Febrile Neutropenia

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The basis of treatment of any malignancy includes aggressive therapies such as radiation or chemotherapy that targets rapidly dividing tumour cells. Because of the lack of specificity, unwanted secondary effects arrest cell division in other cell lines, including those with a rapid turnover such as in the bone marrow. Bone marrow suppression results in leukopenia, especially neutropenia, causing an increased risk of bacterial infection during these periods.

In addition to bone marrow suppression secondary to cytotoxic medications, other causes of neutropenia exist, including viral suppression of the bone marrow, auto-antibodies against neutrophils, inherited syndromes associated with neutropenia, etc. These will not be reviewed here at great length. It is important to note that all children with neutropenia, irrespective of cause be treated as immunosuppressed when presenting with a fever, with or without a source.

A fever associated with a low neutrophil count is termed febrile neutropenia. As for the particular definitions of “fever” and “neutropenia”, considerable variability exists between sources. The BC Children’s Hospital Fever and Neutropenia Guidelines, put out by the Hematology/Oncology/BMT service, define it as follows:


  • an absolute neutrophil count (ANC) of <1000/mm3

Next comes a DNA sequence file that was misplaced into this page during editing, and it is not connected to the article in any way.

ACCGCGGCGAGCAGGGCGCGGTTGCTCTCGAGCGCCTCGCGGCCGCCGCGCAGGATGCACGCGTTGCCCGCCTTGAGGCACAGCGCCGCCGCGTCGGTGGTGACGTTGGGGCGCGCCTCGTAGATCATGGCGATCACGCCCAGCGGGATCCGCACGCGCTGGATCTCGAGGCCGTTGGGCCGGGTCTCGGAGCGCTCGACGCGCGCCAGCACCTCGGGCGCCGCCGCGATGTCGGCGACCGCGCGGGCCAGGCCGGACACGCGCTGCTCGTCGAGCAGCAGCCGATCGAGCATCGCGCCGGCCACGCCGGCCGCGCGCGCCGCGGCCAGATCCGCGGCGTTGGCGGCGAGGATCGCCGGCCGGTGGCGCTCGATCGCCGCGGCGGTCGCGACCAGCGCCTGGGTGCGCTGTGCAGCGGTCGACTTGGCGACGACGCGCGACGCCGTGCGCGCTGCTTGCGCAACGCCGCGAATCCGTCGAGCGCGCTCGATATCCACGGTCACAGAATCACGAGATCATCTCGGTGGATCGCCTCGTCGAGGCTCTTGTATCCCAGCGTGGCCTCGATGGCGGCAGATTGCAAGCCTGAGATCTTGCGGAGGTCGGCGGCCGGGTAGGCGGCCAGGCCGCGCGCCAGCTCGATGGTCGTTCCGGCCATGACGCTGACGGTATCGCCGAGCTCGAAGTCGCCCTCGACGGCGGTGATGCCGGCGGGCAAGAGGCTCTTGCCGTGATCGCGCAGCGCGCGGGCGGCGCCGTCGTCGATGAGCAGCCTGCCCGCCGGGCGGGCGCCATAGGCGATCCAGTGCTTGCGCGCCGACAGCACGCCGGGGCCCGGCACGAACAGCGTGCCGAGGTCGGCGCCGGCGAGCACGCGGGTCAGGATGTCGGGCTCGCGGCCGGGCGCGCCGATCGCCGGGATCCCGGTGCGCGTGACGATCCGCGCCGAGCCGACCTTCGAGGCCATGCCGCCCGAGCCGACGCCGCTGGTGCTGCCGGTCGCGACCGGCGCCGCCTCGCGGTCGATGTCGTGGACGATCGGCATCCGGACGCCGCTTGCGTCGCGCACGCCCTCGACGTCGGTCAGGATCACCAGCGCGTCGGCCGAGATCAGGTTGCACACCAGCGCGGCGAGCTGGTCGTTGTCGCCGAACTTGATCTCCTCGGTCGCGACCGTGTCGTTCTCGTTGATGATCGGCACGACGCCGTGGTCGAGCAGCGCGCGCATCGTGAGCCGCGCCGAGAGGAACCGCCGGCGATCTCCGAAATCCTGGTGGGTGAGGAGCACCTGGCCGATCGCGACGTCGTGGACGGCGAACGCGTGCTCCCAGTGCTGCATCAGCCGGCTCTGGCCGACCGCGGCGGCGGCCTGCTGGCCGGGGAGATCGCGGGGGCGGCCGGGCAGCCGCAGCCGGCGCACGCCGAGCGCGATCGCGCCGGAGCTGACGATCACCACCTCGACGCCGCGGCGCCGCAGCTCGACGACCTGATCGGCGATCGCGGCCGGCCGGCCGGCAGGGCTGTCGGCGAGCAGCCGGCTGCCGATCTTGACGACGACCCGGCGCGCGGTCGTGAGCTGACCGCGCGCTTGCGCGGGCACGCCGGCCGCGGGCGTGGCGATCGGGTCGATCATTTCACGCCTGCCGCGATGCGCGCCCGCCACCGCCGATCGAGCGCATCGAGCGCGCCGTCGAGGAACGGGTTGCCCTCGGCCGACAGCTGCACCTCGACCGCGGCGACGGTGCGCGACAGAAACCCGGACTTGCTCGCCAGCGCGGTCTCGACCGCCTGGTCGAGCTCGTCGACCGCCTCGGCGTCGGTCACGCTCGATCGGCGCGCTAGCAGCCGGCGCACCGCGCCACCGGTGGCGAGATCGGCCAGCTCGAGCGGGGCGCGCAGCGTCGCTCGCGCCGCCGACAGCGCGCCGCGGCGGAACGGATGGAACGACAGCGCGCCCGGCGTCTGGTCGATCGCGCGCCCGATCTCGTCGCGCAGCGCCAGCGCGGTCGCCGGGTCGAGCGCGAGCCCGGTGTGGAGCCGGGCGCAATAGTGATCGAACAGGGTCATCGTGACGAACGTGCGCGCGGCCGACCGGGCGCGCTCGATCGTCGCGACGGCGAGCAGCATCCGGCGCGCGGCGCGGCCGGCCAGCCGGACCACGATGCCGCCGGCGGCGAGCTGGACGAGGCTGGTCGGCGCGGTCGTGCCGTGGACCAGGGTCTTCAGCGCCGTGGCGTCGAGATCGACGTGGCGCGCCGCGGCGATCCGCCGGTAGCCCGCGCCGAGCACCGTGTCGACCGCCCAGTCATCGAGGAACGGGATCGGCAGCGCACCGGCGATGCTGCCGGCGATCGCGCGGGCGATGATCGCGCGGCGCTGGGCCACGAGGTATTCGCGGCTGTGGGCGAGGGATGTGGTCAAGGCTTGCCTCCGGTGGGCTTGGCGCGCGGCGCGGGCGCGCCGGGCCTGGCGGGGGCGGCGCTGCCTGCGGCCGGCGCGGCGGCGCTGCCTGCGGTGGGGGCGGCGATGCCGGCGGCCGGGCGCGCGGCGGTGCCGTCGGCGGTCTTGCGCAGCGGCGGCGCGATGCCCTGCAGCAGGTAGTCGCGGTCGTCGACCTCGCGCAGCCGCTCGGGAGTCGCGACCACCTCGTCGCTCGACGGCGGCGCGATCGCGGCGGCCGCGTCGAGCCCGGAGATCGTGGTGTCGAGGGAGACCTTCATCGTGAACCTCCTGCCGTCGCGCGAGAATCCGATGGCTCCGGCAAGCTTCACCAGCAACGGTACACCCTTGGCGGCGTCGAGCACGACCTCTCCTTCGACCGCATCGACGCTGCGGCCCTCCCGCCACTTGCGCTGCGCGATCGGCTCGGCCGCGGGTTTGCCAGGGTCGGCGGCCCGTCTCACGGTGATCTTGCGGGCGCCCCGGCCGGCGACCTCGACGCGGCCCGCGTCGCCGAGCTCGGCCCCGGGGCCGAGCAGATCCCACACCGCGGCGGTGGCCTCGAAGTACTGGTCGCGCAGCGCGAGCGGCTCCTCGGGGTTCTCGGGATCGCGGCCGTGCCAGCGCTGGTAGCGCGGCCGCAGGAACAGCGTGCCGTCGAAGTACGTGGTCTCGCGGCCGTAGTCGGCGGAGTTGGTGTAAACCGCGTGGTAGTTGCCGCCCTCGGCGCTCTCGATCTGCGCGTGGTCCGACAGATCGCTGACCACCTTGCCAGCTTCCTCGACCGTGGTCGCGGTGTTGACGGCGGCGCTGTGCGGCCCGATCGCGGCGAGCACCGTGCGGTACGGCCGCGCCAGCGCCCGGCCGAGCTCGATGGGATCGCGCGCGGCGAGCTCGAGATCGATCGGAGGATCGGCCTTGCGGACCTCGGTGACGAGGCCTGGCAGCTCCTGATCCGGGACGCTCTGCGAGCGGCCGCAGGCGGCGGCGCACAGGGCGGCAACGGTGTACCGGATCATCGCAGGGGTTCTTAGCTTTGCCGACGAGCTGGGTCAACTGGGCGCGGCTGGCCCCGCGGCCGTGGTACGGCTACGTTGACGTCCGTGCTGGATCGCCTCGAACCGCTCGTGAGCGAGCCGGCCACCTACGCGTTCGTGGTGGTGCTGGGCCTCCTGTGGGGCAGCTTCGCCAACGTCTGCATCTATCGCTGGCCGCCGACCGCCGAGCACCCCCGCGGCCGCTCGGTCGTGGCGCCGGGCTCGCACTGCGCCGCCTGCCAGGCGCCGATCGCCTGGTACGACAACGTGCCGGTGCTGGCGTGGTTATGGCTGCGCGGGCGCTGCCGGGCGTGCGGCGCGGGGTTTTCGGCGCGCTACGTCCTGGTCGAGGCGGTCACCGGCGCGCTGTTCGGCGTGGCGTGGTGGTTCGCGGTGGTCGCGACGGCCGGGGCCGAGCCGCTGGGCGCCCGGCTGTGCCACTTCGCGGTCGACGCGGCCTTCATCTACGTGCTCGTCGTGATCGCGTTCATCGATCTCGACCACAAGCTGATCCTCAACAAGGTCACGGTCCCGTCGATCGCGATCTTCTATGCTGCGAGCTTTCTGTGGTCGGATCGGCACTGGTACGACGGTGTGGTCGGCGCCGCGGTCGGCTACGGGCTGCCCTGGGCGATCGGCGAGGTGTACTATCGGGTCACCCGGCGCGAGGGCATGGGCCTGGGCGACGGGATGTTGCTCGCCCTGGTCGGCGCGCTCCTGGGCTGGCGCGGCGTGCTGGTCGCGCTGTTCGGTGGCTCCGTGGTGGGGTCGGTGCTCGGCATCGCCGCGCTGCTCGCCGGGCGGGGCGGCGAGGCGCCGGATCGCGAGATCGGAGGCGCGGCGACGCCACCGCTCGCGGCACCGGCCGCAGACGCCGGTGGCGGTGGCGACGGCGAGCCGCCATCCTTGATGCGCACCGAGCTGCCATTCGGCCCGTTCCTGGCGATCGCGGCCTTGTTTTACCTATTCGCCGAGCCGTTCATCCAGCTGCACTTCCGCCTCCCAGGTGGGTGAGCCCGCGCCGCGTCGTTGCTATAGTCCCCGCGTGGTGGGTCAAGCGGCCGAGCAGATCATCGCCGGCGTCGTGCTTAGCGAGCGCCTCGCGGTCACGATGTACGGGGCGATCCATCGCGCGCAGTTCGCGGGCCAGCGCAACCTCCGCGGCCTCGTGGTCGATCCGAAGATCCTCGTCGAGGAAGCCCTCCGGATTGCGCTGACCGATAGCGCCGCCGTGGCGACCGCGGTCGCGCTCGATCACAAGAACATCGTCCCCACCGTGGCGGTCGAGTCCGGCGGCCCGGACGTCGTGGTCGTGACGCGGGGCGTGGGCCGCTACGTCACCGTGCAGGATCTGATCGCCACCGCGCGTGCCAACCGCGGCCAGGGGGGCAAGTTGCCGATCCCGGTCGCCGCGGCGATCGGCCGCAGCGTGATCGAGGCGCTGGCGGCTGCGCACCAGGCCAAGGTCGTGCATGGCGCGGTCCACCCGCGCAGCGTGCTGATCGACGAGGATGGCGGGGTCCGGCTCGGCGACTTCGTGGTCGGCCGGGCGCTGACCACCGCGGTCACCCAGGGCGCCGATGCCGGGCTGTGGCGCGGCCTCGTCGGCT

• a single oral temperature of 38.5°C*or
  • on oral temperature of 38.0°C measured at two occasions at least an hour apart

* While rectal measurement most accurately reflects core body temperature, there is a risk of bacterial translocation during the process of thermometer insertion into the anus; as a result, taking a rectal temperature in this situation is contraindicated.

Management of febrile neutropenia

As per the the BC Children’s Hospital Fever and Neutropenia Guidelines, published by the Hematology/Oncology/BMT service, the recommended initial assessment and management of febrile neutropenic children is as follows:


Empiric broad-spectrum antibiotics should be ordered depending on microbiological resistance patterns at a specific facility and individual patient risk factors. Since there are a variety of microorganisms that could cause the infection, drugs that encompass a broad spectrum against both gram-negative and gram-positive bacteria should be considered.


  1. Meckler G and Lindemulder S. Fever and neutropenia in pediatric patients with cancer. Emerg Med Clin N Am 27 (2009): 525-544.
  2. BC Children’s Hospital Fever and Neutropenia Guidelines. June 2006. http://www.childhealthbc.ca/guidelines/category/10-fever-neutropenia


Writer: Michelle Lai

Resident editor- Katryn Paquette

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